e2 - Eye on Earth
, a service of World Watch
Magazine in partnership with the Blue Moon Fund
, provides our community with a unique perspective on current events, newly released studies, and important global trends. This update service offers context to critical world events that are seemingly disparate yet often closely related, highlighting the connections between human consumption and the natural world, while telling the stories of individuals and organizations that are supporting new approaches to resource use, energy use and urban development. Eye on Earth presents the news of today with an eye towards tomorrow, illustrating how current events will shape our own future and that of generations to come.
The Toyota Prius is a darling of the environmentally conscious. The newly unveiled Tata Nano, dubbed "the people's car," is reviled as a climate wrecker. Is there a double standard?
This Christmas marked the third anniversary of the devastating Indian Ocean tsunami of December 26, 2004.
California’s ambitious energy conservation legislation has created an unusual challenge for the state’s utility companies: to get customers to consume less of their product.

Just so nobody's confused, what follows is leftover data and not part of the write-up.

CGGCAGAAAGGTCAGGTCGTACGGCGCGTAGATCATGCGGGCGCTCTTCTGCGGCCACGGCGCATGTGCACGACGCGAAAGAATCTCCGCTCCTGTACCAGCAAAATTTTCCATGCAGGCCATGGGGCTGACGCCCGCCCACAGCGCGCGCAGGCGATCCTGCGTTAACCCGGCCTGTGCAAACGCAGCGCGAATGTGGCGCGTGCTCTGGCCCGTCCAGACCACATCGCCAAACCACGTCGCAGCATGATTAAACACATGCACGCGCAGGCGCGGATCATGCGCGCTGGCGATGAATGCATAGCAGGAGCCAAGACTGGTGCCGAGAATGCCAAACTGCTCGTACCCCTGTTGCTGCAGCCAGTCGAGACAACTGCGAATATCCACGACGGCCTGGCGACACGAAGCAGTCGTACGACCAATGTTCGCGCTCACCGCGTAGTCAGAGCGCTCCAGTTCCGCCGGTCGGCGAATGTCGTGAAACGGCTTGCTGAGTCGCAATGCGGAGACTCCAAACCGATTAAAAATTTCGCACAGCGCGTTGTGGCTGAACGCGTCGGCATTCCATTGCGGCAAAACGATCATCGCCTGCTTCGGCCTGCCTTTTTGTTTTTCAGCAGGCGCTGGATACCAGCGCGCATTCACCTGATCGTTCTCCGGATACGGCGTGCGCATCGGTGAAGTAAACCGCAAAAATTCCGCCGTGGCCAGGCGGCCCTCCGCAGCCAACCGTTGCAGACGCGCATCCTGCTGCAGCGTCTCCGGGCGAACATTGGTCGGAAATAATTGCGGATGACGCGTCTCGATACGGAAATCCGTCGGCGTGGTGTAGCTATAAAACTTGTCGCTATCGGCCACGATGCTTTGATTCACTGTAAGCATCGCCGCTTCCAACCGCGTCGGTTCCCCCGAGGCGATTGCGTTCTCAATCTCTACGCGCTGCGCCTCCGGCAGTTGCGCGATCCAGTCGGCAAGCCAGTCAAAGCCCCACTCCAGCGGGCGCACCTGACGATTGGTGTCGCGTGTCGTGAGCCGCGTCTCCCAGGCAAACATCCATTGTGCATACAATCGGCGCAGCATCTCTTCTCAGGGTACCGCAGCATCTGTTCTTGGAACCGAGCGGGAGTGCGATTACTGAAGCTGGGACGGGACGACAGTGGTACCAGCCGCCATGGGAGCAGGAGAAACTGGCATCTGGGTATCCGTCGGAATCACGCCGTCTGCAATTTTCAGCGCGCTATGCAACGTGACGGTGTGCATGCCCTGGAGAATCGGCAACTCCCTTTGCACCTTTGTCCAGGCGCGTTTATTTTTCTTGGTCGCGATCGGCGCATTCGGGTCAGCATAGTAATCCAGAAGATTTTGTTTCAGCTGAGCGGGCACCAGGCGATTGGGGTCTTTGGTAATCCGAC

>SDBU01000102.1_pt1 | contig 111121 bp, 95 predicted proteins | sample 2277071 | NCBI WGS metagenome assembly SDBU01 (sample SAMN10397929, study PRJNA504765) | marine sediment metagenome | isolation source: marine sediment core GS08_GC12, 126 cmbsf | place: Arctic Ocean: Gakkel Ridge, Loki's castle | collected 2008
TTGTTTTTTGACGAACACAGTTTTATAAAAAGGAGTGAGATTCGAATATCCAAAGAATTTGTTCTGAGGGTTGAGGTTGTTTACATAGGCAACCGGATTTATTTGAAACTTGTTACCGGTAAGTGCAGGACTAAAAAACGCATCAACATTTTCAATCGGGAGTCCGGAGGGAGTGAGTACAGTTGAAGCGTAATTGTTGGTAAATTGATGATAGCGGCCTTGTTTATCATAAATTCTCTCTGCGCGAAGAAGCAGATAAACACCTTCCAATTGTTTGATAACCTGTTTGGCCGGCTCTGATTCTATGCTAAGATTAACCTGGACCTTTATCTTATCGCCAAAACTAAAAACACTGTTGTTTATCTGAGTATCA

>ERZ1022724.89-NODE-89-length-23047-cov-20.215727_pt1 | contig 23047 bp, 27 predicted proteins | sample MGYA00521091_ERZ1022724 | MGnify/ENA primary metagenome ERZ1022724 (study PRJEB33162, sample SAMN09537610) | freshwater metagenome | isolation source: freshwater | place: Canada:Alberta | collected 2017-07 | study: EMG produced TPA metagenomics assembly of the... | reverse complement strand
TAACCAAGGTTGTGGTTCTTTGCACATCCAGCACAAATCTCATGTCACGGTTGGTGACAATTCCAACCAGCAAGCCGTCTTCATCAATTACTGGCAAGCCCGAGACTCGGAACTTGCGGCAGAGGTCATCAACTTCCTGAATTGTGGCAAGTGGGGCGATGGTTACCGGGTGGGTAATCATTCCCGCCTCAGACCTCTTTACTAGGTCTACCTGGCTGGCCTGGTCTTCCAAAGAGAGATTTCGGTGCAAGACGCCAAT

China has joined a growing list of regions trying to decrease the prevalence of plastic bags, which can be particularly harmful to marine life.
Skiing enthusiasts witnessing changing weather patterns connected to global warming are finding ways to help ensure the sustainability of their sport.
More and more businesses across the globe are finding that
they can be successful
while also being environmentally and socially responsible.
The United Nations Climate
Change Conference in Bali,
early this month received criticism from some for failing to produce a stronger
international plan to address greenhouse gas emissions once the Kyoto Protocol
expires in 2012.
Protecting peatland areas can be a cost-effective way to reduce as much as 10 percent of global greenhouse gas emissions, according to a new report launched December 11 in Bali, Indonesia.
After a dramatic about-face by the U.S. delegation, the 187 countries represented at the United Nations climate conference in Bali, Indonesia, came to consensus on preliminary plans to tackle climate change beyond 2012.
As warming temperatures push organisms to seek cooler climates at ever-higher altitudes, habitat areas are shrinking, putting many species of plants and animals at risk.